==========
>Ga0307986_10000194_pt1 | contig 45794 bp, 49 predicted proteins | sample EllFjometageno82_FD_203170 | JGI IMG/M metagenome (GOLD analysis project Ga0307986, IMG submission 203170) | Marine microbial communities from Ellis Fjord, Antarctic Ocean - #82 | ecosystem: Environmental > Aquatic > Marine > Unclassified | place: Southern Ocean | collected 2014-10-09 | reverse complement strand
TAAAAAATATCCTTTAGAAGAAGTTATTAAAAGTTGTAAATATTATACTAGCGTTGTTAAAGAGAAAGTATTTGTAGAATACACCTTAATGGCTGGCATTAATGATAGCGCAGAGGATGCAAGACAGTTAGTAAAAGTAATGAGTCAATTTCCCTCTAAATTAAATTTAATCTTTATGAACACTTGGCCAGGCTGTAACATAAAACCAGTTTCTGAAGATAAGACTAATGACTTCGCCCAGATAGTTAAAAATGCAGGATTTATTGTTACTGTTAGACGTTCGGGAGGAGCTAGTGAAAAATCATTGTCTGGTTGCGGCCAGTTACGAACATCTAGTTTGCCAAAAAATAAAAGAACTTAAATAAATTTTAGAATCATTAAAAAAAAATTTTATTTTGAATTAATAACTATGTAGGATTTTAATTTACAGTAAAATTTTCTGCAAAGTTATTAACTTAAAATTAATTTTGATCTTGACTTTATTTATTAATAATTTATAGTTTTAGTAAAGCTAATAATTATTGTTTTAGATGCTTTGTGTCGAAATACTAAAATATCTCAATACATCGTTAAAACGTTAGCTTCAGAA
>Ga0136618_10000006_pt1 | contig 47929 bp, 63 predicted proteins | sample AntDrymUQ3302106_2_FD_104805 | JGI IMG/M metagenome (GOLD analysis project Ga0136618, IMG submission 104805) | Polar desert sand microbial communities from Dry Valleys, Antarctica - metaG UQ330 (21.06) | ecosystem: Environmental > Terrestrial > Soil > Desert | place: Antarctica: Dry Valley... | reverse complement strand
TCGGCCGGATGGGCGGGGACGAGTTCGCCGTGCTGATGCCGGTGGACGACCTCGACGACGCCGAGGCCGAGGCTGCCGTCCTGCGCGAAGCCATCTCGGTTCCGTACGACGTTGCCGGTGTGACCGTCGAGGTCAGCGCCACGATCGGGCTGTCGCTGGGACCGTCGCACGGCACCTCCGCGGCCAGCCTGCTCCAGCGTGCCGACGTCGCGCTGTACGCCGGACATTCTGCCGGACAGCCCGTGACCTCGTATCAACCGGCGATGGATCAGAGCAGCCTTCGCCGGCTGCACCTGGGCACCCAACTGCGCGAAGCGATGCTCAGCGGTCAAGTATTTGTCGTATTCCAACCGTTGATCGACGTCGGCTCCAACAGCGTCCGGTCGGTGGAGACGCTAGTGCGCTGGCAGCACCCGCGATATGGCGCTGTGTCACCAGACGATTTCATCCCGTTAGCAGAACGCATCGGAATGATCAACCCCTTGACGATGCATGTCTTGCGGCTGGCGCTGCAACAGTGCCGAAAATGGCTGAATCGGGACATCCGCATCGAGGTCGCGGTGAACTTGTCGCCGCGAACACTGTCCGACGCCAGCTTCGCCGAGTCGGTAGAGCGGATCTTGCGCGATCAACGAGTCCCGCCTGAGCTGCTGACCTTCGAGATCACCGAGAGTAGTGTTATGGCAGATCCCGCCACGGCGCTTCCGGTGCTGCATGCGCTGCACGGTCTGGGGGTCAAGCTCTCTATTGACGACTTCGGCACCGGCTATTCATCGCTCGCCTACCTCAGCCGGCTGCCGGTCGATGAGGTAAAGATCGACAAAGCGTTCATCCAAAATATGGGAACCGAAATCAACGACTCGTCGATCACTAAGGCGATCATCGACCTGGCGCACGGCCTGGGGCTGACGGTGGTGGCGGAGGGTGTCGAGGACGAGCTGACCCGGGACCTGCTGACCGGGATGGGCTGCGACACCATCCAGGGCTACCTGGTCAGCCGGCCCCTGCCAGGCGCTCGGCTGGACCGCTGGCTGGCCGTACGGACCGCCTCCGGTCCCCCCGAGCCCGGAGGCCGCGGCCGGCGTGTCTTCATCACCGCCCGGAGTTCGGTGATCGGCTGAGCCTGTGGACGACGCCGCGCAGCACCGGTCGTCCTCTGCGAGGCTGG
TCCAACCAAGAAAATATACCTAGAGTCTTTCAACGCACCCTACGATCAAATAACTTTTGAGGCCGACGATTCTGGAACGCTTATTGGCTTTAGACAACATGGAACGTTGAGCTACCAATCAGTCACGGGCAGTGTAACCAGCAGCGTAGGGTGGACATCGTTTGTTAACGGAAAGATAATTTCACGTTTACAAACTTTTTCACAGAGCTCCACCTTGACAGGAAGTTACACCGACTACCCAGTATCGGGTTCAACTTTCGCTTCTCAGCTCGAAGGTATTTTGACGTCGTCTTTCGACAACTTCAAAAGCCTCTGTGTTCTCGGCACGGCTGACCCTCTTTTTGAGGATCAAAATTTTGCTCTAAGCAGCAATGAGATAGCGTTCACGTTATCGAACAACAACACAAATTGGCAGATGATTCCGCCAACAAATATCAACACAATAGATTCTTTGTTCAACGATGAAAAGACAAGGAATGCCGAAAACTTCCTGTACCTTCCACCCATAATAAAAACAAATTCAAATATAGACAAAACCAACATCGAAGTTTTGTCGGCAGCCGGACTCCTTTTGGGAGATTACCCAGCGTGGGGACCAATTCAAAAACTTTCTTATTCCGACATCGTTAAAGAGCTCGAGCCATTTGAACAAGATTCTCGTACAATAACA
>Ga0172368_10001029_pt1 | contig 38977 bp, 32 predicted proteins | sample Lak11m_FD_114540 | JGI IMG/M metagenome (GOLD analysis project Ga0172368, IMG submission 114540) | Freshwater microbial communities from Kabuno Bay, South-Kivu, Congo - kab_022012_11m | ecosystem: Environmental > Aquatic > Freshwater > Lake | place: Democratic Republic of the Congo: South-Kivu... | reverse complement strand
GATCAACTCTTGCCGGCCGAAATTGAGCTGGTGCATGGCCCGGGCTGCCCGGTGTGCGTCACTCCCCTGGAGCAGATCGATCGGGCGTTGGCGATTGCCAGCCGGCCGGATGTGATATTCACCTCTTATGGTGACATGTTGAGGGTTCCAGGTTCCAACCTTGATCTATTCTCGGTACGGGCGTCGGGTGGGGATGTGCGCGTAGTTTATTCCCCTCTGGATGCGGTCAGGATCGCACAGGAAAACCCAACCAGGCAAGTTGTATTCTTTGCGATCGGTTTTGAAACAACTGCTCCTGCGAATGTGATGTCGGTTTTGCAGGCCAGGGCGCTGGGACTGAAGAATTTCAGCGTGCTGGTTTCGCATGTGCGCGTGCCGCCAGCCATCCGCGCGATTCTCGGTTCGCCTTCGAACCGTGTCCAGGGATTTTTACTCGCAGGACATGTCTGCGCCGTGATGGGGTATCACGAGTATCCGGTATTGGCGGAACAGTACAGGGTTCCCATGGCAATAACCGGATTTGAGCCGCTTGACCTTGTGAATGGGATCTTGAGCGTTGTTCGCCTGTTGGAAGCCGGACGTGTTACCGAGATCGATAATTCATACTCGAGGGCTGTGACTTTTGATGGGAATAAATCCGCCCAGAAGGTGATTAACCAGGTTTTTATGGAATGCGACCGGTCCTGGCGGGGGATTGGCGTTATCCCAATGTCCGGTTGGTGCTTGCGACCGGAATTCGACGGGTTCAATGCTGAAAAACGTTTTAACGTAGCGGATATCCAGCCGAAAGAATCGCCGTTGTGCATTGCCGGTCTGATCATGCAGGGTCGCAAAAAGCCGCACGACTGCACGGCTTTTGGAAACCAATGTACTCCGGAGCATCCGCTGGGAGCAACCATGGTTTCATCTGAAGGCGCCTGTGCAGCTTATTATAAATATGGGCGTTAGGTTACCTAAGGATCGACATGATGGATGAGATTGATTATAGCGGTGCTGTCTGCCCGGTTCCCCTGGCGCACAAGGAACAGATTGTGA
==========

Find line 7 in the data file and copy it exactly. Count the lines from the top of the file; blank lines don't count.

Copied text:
GATCAACTCTTGCCGGCCGAAATTGAGCTGGTGCATGGCCCGGGCTGCCCGGTGTGCGTCACTCCCCTGGAGCAGATCGATCGGGCGTTGGCGATTGCCAGCCGGCCGGATGTGATATTCACCTCTTATGGTGACATGTTGAGGGTTCCAGGTTCCAACCTTGATCTATTCTCGGTACGGGCGTCGGGTGGGGATGTGCGCGTAGTTTATTCCCCTCTGGATGCGGTCAGGATCGCACAGGAAAACCCAACCAGGCAAGTTGTATTCTTTGCGATCGGTTTTGAAACAACTGCTCCTGCGAATGTGATGTCGGTTTTGCAGGCCAGGGCGCTGGGACTGAAGAATTTCAGCGTGCTGGTTTCGCATGTGCGCGTGCCGCCAGCCATCCGCGCGATTCTCGGTTCGCCTTCGAACCGTGTCCAGGGATTTTTACTCGCAGGACATGTCTGCGCCGTGATGGGGTATCACGAGTATCCGGTATTGGCGGAACAGTACAGGGTTCCCATGGCAATAACCGGATTTGAGCCGCTTGACCTTGTGAATGGGATCTTGAGCGTTGTTCGCCTGTTGGAAGCCGGACGTGTTACCGAGATCGATAATTCATACTCGAGGGCTGTGACTTTTGATGGGAATAAATCCGCCCAGAAGGTGATTAACCAGGTTTTTATGGAATGCGACCGGTCCTGGCGGGGGATTGGCGTTATCCCAATGTCCGGTTGGTGCTTGCGACCGGAATTCGACGGGTTCAATGCTGAAAAACGTTTTAACGTAGCGGATATCCAGCCGAAAGAATCGCCGTTGTGCATTGCCGGTCTGATCATGCAGGGTCGCAAAAAGCCGCACGACTGCACGGCTTTTGGAAACCAATGTACTCCGGAGCATCCGCTGGGAGCAACCATGGTTTCATCTGAAGGCGCCTGTGCAGCTTATTATAAATATGGGCGTTAGGTTACCTAAGGATCGACATGATGGATGAGATTGATTATAGCGGTGCTGTCTGCCCGGTTCCCCTGGCGCACAAGGAACAGATTGTGA